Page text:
Raise your hand if you’re excited for the summer of cricket to hit the shores of Australia.
If you did, then the first visitors won’t disappoint; the ever talented South Africa.
Three Twenty20s and five One-Day matches means no long form test matches, but Dale Steyn will come prepared. So will Hashim Amla and AB de Villiers.
The upcoming series holds more significance than tours of the last few years, given the World Cup is fast approaching at the tail end of the summer. While the upcoming series between Pakistan and Australia in the United Arab Emirates will allow players a “warm-up”, it’s back home that the true preparations start.
According to recent news on Cricket Australia, Michael Clarke & Dale Steyn still have a lingering fire between them. The Cape Town test in March of this year involved an on-field verbal stoush, which six months later, Steyn has said Clarke has not apologised for.
Whatever the outcome of that situation, the series must be used as key planning and game time, given the structure of the 2014/2015 summer. Last time the Proteas were here, a three match test series resulted in a one-nil series victory to the South Africans.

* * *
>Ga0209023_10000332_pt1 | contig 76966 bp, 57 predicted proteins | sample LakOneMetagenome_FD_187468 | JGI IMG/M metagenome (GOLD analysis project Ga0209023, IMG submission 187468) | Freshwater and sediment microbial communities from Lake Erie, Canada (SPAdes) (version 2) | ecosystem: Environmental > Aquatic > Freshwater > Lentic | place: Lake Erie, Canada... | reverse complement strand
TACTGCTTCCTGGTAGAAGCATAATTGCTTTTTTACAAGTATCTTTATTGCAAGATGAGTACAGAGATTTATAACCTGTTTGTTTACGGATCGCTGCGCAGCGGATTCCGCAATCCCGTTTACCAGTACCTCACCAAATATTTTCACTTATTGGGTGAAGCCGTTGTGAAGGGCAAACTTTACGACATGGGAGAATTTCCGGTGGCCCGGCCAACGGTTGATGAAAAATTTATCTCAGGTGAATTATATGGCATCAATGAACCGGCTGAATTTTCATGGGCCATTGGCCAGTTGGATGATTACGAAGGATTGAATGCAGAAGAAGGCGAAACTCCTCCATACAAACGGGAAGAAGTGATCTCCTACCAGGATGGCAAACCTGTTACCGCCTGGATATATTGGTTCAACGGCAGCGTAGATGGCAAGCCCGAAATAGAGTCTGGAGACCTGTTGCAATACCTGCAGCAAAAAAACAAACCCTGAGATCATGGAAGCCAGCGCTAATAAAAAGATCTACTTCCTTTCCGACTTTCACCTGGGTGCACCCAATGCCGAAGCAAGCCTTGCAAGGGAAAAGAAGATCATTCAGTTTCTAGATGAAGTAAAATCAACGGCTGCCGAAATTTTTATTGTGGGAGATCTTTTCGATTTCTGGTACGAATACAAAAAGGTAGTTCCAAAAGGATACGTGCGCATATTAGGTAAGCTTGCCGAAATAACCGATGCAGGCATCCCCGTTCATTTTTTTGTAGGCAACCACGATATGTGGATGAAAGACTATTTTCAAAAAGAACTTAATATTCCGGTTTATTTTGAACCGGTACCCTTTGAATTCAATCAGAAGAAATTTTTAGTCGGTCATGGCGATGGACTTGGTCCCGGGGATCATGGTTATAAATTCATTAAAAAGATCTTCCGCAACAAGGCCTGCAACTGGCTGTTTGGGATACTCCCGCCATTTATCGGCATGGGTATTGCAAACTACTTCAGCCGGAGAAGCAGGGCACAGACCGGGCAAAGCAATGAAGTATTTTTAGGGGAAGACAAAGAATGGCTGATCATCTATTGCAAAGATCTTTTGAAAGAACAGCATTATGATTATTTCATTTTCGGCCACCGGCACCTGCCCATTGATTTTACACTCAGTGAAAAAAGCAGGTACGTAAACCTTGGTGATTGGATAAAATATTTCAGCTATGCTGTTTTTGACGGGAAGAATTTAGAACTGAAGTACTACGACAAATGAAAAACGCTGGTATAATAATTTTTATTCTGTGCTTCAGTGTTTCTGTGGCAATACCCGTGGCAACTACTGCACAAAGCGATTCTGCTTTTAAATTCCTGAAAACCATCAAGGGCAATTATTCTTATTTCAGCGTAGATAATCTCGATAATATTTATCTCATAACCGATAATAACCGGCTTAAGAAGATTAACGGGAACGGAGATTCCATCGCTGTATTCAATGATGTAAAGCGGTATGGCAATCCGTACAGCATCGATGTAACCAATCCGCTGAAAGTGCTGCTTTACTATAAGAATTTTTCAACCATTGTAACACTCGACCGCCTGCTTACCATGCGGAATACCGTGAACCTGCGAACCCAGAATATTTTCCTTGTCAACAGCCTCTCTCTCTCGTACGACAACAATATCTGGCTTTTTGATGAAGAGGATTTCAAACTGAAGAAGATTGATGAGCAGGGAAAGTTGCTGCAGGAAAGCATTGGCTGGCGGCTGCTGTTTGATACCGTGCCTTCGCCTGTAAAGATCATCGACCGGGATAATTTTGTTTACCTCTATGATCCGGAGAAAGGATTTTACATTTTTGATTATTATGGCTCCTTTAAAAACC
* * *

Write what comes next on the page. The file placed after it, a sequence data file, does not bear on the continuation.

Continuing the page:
On that occasion, Faf du Plessis scored perhaps one of the most resilient centuries seen on Australian soil in Adelaide, and the home side looked inconsistent. Morne Morkel was another who wreaked havoc with 14 wickets.
Coach Darren Lehmann, ahead of the series in the UAE, has backed Clarke and Mitchell Johnson to contribute to the team next week. After being withdrawn from the current Champions League Twenty20, Lehmann said last week that there was “no chance” he would miss being on the plane.
Almost half the regular squad is out injured, putting an even bigger onus on having players ready for November. Critically, it’s the batting that might concern more fans than the bowling.
On top of that, selectors have to be asking if Shane Watson is ready to around again. A swathe of injuries continues to derail the all-rounders career; some have suggested he should retire from at least one form of the game.
There’s David Warner in the mix too, Phil Hughes, Clarke, and even add Mitch Marsh into the mix. The pitches are going to offer up bounce and pace, and the pressure to perform now means runs on the board and wickets taken will help secure a coveted spot for the World Cup.
As always, there are the fringe players trying to break into the squad. Perhaps the biggest catch is the three-month gap of either domestic or international one-day cricket that sits between the South Africa series and the World Cup.
Western Australian all-rounder Nathan Coulter-Nile is in this exact jam; and in his words the scheduling dilemma makes securing a spot much harder than usual.
South Africa is just the start; and the UAE series will have to be a lead-in to the only short-form cricket of the summer. It should be simple, don’t perform, don’t be selected.